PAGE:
Saturday, February 01, 2014

The bicycle movement's contempt for the law

Dave Snyder, Luke Thomas photo 

This from Steve Jones in the Bay Guardian:

[Assemblyman]Ting is working on the issue with the California Bicycle Coalition, whose executive director Dave Snyder is a longtime San Francisco bike activist. Snyder says Caltrans doesn’t allow bike lanes that include physical barriers against traffic, even though they are widely used in other countries and states and considered to be safest design for cyclists. “San Francisco is technically breaking the law because they have the best traffic engineers in the state and a good City Attorney’s Office and they know they can defend it in court if they have to,” Snyder said. “Most places in the state won’t do that.”

Snyder is more than a "bike activist." Before the advent of Leah Shahum, he was head of the San Francisco Bicycle Coalition for 11 years. (Shahum had her life-changing bike epiphany at Critical Mass, which is now an institutionalized flouting of city traffic laws.)

Like a lot of bike zealots, Snyder has little respect for the law as he pushes that agenda, since he formulated the city's unsuccessful, illegal strategy to push the Bicycle Plan through the process to avoid the environmental review clearly required by the law. From a 2004 email message from Snyder to a city employee:

We've deliberately bifurcated the bike planning process into two sections: the "bicycle policy plan" and the "bicycle network plan." The "policy plan" refers to bicycle parking requirements, education and enforcement policies, etc. In terms of changes to the street network, it says, only very generally, "we need to make improvements to the streets that connect every neighborhood to every other neighborhood with safe streets for people on bicycles." However, it makes no specific references to what kinds of changes we will make on which streets, and therefore, by itself, cannot by its nature have an environmental impact and is exempt from CEQA. In CEQA parlance, it's a "plan" not a "project." Nobody will contest this...The "network plan" on the other hand, could have an environmental impact. At some time this year, a complete network plan will be developed that contemplates hundreds of new bicycle lanes and paths throughout the city...It is this document, the "bicycle network plan," which is subject to CEQA review...However, as each of its pieces goes for approval, the Planning Department's MEA[Major Environmental Analysis] office can review those changes on their own and in the context of the whole plan. The first set of projects you'll get will have little or no traffic impact and therefore could either be categorically exempt from environmental review or clearly subject to a neg. dec. (Administrative Record, Volume 5, pages 941-942).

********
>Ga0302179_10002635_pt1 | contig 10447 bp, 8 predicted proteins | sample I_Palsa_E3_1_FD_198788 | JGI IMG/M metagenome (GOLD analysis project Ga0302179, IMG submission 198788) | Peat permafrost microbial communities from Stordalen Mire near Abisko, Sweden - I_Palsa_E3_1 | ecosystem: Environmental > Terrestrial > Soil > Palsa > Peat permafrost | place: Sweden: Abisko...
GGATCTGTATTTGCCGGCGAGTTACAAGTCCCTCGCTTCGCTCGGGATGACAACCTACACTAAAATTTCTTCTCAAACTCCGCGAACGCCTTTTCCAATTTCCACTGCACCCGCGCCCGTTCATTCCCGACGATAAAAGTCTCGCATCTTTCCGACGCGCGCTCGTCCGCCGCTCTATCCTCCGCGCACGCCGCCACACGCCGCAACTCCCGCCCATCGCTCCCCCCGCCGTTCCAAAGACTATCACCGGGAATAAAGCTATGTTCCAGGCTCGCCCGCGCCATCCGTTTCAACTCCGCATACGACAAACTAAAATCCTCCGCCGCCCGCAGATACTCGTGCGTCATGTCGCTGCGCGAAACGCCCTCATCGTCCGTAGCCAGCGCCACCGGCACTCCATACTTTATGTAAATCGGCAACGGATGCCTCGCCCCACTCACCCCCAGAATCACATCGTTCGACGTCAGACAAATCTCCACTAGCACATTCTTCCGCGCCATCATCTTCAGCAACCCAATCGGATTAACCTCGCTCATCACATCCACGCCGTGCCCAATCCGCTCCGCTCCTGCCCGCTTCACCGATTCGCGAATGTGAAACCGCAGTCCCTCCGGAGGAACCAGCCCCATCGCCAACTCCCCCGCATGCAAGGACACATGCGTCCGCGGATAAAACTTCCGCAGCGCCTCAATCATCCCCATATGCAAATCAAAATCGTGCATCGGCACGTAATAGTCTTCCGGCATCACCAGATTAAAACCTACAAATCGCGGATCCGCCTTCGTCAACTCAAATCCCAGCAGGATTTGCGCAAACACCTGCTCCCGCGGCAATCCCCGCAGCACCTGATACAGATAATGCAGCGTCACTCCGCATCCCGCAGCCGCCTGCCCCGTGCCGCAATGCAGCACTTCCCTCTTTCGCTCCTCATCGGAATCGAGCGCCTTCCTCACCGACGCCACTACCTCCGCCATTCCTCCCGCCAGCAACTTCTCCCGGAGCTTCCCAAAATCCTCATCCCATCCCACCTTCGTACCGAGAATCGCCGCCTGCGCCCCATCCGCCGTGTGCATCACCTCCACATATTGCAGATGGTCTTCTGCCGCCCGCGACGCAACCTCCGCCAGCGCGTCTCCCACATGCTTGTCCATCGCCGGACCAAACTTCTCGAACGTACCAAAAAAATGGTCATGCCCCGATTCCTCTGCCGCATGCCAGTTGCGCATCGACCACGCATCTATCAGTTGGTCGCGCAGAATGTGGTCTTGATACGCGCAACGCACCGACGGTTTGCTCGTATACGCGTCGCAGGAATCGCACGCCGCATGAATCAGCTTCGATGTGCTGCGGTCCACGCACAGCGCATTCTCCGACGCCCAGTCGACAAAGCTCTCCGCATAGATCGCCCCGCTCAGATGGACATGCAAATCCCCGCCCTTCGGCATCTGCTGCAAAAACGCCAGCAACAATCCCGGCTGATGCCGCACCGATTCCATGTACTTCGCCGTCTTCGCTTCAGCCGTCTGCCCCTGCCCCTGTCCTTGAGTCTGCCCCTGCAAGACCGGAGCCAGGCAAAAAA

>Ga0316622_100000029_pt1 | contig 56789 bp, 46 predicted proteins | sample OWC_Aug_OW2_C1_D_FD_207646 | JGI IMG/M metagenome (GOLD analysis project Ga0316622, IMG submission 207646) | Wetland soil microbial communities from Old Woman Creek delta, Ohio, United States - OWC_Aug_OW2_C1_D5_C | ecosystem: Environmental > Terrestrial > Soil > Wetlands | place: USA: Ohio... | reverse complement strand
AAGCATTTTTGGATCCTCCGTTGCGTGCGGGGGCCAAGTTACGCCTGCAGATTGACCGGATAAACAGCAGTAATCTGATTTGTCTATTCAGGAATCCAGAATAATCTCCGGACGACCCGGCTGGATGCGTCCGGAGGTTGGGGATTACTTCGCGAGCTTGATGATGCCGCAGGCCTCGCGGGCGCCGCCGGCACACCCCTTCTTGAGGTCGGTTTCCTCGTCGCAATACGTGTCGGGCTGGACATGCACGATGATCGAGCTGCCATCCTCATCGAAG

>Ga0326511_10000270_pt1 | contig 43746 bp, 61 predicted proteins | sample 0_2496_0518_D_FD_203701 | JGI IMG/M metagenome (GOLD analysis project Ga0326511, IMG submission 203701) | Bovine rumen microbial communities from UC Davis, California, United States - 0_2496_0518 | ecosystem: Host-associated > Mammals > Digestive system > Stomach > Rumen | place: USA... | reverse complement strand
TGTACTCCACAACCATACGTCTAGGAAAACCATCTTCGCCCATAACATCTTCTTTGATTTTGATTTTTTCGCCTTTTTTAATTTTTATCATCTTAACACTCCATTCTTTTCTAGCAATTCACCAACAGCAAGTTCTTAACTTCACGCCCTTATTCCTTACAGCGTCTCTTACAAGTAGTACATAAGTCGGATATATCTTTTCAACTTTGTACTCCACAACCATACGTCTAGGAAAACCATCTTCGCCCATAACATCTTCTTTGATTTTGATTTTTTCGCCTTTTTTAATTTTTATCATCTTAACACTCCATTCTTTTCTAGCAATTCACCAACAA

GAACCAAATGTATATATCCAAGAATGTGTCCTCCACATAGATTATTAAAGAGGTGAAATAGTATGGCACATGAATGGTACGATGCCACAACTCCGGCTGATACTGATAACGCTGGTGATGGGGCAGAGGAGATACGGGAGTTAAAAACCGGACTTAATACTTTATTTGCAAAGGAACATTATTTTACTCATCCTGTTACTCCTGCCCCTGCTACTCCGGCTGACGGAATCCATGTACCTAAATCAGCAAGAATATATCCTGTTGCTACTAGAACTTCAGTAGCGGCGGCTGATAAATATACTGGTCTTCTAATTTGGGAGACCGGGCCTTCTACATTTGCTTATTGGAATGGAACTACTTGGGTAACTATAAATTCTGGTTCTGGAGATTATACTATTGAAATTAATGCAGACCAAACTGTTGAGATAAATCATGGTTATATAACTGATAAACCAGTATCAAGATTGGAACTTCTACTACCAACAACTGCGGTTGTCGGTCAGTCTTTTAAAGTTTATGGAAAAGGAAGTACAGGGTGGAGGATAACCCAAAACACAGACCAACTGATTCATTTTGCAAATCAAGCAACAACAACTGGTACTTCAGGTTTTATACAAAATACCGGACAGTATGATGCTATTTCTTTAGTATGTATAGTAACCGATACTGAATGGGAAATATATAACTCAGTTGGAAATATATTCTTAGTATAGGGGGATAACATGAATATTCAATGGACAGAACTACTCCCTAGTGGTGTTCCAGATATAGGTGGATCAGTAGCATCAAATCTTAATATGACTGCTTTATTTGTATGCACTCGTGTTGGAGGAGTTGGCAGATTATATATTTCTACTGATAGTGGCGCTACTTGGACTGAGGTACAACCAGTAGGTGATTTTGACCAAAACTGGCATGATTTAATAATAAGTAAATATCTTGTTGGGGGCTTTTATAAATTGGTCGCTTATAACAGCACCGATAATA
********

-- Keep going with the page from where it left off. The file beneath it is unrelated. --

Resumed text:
And that's exactly what the city tried to do: Over our objections, it rushed the Framework Document through the process and made it part of the General Plan and hid the Network Document---which was nothing but plans for redesigning specific city streets---at the SFCTA. Judge Busch gave this subterfuge short shrift in his decision against the city.

While he led the Bicycle Coalition, Snyder opposed the parking garage under the Concourse in Golden Gate Park---which has since become a huge success---brandishing his anti-car credentials with statements like this in 2000: "the most pernicious form of urban pressure: the automobile."

It's not surprising that Snyder thinks the City Attorney's office is "good." Dennis Herrera confessed several years ago that he advised the city to do an environmental review of the Bicycle Plan before the litigation was filed. When City Hall ignored his advice, like a good soldier he and his department fought that losing case tenaciously, wasting a lot of taxpayers' money in the process.

Although Snyder has never been anything but a bike guy, with the help of San Francisco progressives, he's reinvented himself as a transportation expert who now sits on the Golden Gate Bridge district board.

Thanks to Meter Madness for the link.

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